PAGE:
Boror tenga

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This is a recipe for an Assamese summer speciality – boror tenga. It translates to lentil fritters in a thin sour gravy.

Boror tenga

Climate plays such an important role in the kind of food that we enjoy. Back in Assam, summers would include a lot of tangy curries with a thin gravy. Being a predominantly rice eating state, rice would be the constant on the lunch/dinner plate. And the accompanying curries would keep changing according to the weather and availability of ingredients.

Tenga?

Come summer, and what we Assamese look forward to in a meal is the tengar jool (tenga-sour; jool-light, soup like curry). Fish or lentil fritters would be added to the gravy. This is usually made with a variety of ingredients like lemon, tomatoes, etc, but the best has to be the one with thekera tenga. ( no clues as to it’s English version). The thekera fruit is green at the beginning, gets deep purple when ripe and turns deeper purple or almost black when dried. It is a souring agent. It is soaked for a while in water, and used along with the sour water.

The dish that I am today going to share with you is boror tenga. Pan fried red lentil fritters are added to a lemon based gravy which has a thin soup like consistency. As a souring agent, lemon is readily available, so I used that. And with the recent temperatures soaring in our part of the world, this was the perfect accompaniment to our meal and also added that extra dose of nostalgia.

A few pointers in making the boror tenga

The fritters-

The fritters are made with split red lentils which are soaked and ground. No extra water needs to be added while grinding. I like to add a little amount of rice for extra crispiness.

Quantity of fritters-

This recipe yields about 33 fritters. Of this, I only added about 16 to the gravy and saved the rest to serve on the side as they are yummy to munch on their own too. If you want to make just the gravy, then just halve the ingredients for the fritters. But if you make all thirty plus of them, I’m sure you won’t be disappointed.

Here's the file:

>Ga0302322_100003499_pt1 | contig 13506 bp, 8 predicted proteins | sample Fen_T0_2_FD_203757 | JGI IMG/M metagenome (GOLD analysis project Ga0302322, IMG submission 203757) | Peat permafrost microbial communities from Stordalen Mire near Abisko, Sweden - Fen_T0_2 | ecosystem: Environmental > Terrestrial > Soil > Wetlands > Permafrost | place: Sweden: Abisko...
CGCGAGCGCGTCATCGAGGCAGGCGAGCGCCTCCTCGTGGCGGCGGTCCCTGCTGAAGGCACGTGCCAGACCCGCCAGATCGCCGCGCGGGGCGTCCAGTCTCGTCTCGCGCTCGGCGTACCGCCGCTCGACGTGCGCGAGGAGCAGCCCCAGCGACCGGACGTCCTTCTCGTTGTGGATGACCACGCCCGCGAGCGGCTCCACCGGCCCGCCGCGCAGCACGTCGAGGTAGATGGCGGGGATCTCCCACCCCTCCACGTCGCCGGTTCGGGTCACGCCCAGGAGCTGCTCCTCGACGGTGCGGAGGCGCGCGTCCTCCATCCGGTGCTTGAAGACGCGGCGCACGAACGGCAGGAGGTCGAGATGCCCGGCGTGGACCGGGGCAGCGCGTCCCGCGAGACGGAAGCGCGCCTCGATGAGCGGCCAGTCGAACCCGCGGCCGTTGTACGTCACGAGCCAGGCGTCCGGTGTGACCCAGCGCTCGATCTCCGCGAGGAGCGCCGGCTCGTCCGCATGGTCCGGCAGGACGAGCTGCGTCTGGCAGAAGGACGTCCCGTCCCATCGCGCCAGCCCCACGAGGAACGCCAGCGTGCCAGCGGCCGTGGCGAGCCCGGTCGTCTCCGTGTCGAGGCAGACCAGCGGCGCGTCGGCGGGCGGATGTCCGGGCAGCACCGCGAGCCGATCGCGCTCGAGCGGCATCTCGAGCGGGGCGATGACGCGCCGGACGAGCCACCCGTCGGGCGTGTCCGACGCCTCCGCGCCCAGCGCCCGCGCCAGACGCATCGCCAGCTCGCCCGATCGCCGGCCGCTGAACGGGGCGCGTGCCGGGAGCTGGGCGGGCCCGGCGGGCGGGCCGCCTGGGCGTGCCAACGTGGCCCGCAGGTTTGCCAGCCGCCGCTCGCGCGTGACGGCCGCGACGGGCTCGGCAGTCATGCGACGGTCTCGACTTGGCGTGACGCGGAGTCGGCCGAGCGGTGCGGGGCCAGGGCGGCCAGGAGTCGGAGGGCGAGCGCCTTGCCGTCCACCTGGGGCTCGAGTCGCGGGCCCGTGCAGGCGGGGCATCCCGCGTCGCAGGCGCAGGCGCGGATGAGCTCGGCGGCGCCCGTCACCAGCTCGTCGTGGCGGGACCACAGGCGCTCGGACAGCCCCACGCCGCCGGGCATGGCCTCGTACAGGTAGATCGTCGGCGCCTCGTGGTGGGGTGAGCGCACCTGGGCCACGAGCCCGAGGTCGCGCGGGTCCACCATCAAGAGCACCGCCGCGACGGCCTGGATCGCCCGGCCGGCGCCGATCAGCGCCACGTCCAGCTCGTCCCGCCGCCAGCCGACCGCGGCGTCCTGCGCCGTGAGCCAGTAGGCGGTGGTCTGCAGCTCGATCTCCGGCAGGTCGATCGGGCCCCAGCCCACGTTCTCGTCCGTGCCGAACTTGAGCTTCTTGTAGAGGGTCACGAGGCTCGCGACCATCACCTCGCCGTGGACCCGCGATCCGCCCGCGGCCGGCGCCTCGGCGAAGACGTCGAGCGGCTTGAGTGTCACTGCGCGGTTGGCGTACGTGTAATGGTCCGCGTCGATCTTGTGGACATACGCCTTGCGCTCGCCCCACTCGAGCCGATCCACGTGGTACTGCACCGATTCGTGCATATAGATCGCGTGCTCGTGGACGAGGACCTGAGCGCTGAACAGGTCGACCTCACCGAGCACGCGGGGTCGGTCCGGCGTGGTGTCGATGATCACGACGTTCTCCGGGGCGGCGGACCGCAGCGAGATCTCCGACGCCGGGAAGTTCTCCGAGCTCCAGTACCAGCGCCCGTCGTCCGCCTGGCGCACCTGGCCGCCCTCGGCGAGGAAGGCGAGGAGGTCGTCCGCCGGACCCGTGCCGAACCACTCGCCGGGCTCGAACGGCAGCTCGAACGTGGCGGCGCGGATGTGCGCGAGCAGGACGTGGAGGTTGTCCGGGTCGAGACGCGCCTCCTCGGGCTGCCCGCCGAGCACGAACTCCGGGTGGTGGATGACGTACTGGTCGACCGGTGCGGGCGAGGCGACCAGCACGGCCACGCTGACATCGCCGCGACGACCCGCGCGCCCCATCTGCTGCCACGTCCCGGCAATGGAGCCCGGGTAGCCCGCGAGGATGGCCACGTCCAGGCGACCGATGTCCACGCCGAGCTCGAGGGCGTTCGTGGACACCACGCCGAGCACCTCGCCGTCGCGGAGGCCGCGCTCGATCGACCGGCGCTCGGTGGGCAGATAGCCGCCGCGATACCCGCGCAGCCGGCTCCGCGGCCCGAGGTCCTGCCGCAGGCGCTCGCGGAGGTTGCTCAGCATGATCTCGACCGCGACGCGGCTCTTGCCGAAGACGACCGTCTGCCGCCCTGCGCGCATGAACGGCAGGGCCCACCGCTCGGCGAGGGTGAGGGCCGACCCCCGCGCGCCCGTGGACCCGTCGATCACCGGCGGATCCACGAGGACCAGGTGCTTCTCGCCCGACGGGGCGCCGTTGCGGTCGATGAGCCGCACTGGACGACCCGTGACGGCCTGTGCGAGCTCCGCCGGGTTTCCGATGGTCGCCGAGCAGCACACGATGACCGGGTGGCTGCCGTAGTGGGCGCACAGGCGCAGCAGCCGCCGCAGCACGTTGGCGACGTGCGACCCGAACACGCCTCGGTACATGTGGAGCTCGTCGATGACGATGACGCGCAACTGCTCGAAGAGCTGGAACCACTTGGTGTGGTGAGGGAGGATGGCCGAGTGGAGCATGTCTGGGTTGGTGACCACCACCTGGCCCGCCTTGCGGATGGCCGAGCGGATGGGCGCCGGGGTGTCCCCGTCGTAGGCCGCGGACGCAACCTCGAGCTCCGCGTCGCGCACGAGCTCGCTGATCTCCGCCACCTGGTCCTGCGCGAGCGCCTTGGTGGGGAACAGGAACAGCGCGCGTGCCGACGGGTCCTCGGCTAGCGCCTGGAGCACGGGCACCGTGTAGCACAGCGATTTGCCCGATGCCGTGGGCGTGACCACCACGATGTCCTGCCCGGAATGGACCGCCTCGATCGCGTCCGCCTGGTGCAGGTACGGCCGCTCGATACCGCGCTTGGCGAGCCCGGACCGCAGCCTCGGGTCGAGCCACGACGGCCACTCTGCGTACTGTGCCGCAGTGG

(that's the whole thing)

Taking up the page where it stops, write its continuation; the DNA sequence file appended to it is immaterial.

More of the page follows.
Frying the fritters-

Traditionally, the fritters are fried in mustard oil and it definitely adds more flavour. Unfortunately, I didn’t have enough so fried the fritters in vegetable oil and made the gravy with mustard oil. The oil needs to be hot but not too hot or else the fritters will burn and the insides won’t get cooked properly.

The fritters are pan fried in batches. Once the batter is dropped into the pan, give it a little time to set on one side, and then turn over, or else it will be a mush.

The sour level-

The lemons that I used were very tart and I diluted it with enough water to suit our taste buds. So, check the tartness in yours. The gravy should be zingy but pleasant and not so tart that it makes you wince. So, adjust the water accordingly.

Adding the fritters-

The fritters absorb a lot of the liquid after they are added to the gravy. Unless you are serving the dish almost after making it, the fritters and the gravy can be made earlier. Just reheat the gravy, drop in the fritters and serve in a few minutes. Or just make the fritters earlier. The gravy does not need a long time and is not very complicated, so can be made a few minutes before serving.

Continue reading for the full printable recipe / video for the boror tenga.

Recipe card-

Boror tenga

Boror tenga

Sunita Bhuyan
Pan fried lentil fritters in a light sour gravy.
Prep Time 10 mins
Cook Time 20 mins
Frying friters 20 mins
Total Time 50 mins
Course Side Dish
Cuisine Assamese, Indian
Servings 4 people

Ingredients
  

For the bor (fritters)-See notes at the end of the recipe

  • 1 cup split red lentils
  • 2 tbsp rice
  • 1 large onion, chopped
  • 2 green chillies, chopped
  • 1 heaped tablespoon finely chopped ginger
  • cup finely chopped coriander
  • ½ tsp turmeric powder
  • 1 tsp salt, or to taste
  • ½ cup oil, to fry the fritters (may need more); see notes at the end of the recipe

For the tenga (the sour gravy)

  • 1 tbsp mustard oil
  • 1 whole red chilli, halved or broken into small pieces